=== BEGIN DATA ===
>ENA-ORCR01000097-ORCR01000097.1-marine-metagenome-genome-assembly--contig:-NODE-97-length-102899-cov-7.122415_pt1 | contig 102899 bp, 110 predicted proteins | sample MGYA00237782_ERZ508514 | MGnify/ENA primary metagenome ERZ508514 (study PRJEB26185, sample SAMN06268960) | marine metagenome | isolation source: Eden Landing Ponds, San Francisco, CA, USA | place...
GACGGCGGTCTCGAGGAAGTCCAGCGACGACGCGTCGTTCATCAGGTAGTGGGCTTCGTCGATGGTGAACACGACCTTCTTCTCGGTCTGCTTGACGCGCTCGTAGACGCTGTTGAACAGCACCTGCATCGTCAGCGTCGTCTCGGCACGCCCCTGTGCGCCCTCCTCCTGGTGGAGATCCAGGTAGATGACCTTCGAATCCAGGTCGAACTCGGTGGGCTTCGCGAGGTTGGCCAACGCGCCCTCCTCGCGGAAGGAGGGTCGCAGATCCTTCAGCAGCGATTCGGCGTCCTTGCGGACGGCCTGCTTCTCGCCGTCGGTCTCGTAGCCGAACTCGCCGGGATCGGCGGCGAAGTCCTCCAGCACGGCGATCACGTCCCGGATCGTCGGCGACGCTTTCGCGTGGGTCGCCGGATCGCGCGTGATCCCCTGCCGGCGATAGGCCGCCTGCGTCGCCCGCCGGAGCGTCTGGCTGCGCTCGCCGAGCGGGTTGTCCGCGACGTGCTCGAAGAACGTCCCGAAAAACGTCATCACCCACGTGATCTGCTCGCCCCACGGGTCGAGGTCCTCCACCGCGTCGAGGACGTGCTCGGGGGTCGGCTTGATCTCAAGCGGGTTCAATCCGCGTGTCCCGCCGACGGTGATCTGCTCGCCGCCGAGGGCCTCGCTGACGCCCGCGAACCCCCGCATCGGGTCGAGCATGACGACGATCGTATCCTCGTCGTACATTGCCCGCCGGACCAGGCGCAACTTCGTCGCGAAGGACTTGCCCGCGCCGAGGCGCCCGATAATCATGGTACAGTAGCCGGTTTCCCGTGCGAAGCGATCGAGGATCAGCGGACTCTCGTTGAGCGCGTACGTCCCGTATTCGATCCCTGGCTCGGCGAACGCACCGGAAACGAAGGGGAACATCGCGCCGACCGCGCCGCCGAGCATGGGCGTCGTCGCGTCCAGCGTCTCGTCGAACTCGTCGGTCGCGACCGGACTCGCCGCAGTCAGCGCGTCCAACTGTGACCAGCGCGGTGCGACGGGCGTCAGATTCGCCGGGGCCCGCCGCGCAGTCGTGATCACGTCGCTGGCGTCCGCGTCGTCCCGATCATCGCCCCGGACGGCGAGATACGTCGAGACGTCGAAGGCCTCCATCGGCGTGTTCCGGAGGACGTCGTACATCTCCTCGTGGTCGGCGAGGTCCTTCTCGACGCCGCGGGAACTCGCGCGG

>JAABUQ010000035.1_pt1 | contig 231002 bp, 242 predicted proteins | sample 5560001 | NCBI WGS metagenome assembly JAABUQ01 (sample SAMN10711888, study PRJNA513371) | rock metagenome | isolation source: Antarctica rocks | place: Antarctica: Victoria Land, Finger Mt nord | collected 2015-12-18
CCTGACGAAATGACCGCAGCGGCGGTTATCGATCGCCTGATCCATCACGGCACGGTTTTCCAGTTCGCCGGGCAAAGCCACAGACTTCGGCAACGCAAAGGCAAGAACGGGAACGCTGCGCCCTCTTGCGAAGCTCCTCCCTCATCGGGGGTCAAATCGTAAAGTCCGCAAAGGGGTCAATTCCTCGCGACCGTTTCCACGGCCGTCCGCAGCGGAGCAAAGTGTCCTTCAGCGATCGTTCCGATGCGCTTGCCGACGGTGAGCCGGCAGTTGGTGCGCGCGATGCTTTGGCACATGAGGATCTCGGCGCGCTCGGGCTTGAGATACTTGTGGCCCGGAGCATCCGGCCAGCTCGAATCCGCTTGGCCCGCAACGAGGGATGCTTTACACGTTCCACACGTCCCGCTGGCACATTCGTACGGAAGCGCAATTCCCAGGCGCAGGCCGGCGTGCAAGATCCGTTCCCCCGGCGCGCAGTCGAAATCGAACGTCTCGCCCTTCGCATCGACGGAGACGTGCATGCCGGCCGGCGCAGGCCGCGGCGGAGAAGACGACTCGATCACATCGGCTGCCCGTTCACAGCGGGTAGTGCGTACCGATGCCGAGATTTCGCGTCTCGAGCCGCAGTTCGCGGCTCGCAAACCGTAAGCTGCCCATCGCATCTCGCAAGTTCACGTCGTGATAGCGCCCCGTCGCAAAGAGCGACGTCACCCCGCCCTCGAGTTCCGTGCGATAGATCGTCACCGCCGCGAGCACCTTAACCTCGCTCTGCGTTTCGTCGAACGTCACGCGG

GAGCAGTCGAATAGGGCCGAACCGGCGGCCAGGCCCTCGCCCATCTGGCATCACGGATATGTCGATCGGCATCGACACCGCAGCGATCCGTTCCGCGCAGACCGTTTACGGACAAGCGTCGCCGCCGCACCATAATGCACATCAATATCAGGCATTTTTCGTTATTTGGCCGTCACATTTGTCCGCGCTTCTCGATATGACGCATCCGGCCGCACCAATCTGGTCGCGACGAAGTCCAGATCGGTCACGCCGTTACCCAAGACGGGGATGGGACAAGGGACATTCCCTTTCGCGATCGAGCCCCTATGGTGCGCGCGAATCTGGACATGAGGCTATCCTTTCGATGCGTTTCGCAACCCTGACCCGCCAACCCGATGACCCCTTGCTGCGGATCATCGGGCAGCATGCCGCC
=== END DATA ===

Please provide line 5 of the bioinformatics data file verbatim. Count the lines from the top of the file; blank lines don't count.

GAGCAGTCGAATAGGGCCGAACCGGCGGCCAGGCCCTCGCCCATCTGGCATCACGGATATGTCGATCGGCATCGACACCGCAGCGATCCGTTCCGCGCAGACCGTTTACGGACAAGCGTCGCCGCCGCACCATAATGCACATCAATATCAGGCATTTTTCGTTATTTGGCCGTCACATTTGTCCGCGCTTCTCGATATGACGCATCCGGCCGCACCAATCTGGTCGCGACGAAGTCCAGATCGGTCACGCCGTTACCCAAGACGGGGATGGGACAAGGGACATTCCCTTTCGCGATCGAGCCCCTATGGTGCGCGCGAATCTGGACATGAGGCTATCCTTTCGATGCGTTTCGCAACCCTGACCCGCCAACCCGATGACCCCTTGCTGCGGATCATCGGGCAGCATGCCGCC